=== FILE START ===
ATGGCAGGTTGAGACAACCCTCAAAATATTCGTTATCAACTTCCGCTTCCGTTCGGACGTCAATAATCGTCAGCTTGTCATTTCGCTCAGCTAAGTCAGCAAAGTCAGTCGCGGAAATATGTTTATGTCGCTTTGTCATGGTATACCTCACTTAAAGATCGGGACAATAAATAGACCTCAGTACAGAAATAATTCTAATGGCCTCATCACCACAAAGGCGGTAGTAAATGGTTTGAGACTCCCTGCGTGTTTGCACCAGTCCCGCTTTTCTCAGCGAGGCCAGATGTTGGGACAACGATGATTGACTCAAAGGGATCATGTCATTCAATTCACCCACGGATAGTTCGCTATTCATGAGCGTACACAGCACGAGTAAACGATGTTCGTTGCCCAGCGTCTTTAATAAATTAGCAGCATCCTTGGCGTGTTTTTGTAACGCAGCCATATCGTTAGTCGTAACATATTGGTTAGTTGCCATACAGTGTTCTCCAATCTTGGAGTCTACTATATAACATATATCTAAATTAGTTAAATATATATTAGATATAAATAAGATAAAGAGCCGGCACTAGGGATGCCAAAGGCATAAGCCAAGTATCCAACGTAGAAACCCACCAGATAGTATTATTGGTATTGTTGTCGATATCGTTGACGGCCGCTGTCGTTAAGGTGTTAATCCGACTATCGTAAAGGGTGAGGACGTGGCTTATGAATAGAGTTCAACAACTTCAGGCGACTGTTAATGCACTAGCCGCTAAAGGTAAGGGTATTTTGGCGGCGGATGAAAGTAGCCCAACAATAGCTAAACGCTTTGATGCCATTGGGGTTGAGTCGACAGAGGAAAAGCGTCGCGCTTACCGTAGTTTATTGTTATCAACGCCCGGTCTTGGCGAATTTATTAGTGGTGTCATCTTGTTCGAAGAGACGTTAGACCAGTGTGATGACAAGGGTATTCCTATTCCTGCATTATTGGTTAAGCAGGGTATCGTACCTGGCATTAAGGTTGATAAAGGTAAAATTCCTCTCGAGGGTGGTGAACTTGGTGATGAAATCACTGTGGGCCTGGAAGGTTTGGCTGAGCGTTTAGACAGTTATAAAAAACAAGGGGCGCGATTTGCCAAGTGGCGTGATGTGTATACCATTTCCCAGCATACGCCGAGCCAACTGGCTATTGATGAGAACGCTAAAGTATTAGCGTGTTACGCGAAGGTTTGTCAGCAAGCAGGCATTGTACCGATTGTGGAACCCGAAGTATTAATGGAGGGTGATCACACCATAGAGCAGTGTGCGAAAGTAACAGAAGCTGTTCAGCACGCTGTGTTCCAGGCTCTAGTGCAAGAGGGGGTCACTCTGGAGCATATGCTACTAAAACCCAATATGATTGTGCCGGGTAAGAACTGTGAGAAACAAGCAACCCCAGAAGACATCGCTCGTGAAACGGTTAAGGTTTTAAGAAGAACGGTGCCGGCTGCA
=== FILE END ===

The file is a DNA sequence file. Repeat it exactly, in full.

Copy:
ATGGCAGGTTGAGACAACCCTCAAAATATTCGTTATCAACTTCCGCTTCCGTTCGGACGTCAATAATCGTCAGCTTGTCATTTCGCTCAGCTAAGTCAGCAAAGTCAGTCGCGGAAATATGTTTATGTCGCTTTGTCATGGTATACCTCACTTAAAGATCGGGACAATAAATAGACCTCAGTACAGAAATAATTCTAATGGCCTCATCACCACAAAGGCGGTAGTAAATGGTTTGAGACTCCCTGCGTGTTTGCACCAGTCCCGCTTTTCTCAGCGAGGCCAGATGTTGGGACAACGATGATTGACTCAAAGGGATCATGTCATTCAATTCACCCACGGATAGTTCGCTATTCATGAGCGTACACAGCACGAGTAAACGATGTTCGTTGCCCAGCGTCTTTAATAAATTAGCAGCATCCTTGGCGTGTTTTTGTAACGCAGCCATATCGTTAGTCGTAACATATTGGTTAGTTGCCATACAGTGTTCTCCAATCTTGGAGTCTACTATATAACATATATCTAAATTAGTTAAATATATATTAGATATAAATAAGATAAAGAGCCGGCACTAGGGATGCCAAAGGCATAAGCCAAGTATCCAACGTAGAAACCCACCAGATAGTATTATTGGTATTGTTGTCGATATCGTTGACGGCCGCTGTCGTTAAGGTGTTAATCCGACTATCGTAAAGGGTGAGGACGTGGCTTATGAATAGAGTTCAACAACTTCAGGCGACTGTTAATGCACTAGCCGCTAAAGGTAAGGGTATTTTGGCGGCGGATGAAAGTAGCCCAACAATAGCTAAACGCTTTGATGCCATTGGGGTTGAGTCGACAGAGGAAAAGCGTCGCGCTTACCGTAGTTTATTGTTATCAACGCCCGGTCTTGGCGAATTTATTAGTGGTGTCATCTTGTTCGAAGAGACGTTAGACCAGTGTGATGACAAGGGTATTCCTATTCCTGCATTATTGGTTAAGCAGGGTATCGTACCTGGCATTAAGGTTGATAAAGGTAAAATTCCTCTCGAGGGTGGTGAACTTGGTGATGAAATCACTGTGGGCCTGGAAGGTTTGGCTGAGCGTTTAGACAGTTATAAAAAACAAGGGGCGCGATTTGCCAAGTGGCGTGATGTGTATACCATTTCCCAGCATACGCCGAGCCAACTGGCTATTGATGAGAACGCTAAAGTATTAGCGTGTTACGCGAAGGTTTGTCAGCAAGCAGGCATTGTACCGATTGTGGAACCCGAAGTATTAATGGAGGGTGATCACACCATAGAGCAGTGTGCGAAAGTAACAGAAGCTGTTCAGCACGCTGTGTTCCAGGCTCTAGTGCAAGAGGGGGTCACTCTGGAGCATATGCTACTAAAACCCAATATGATTGTGCCGGGTAAGAACTGTGAGAAACAAGCAACCCCAGAAGACATCGCTCGTGAAACGGTTAAGGTTTTAAGAAGAACGGTGCCGGCTGCA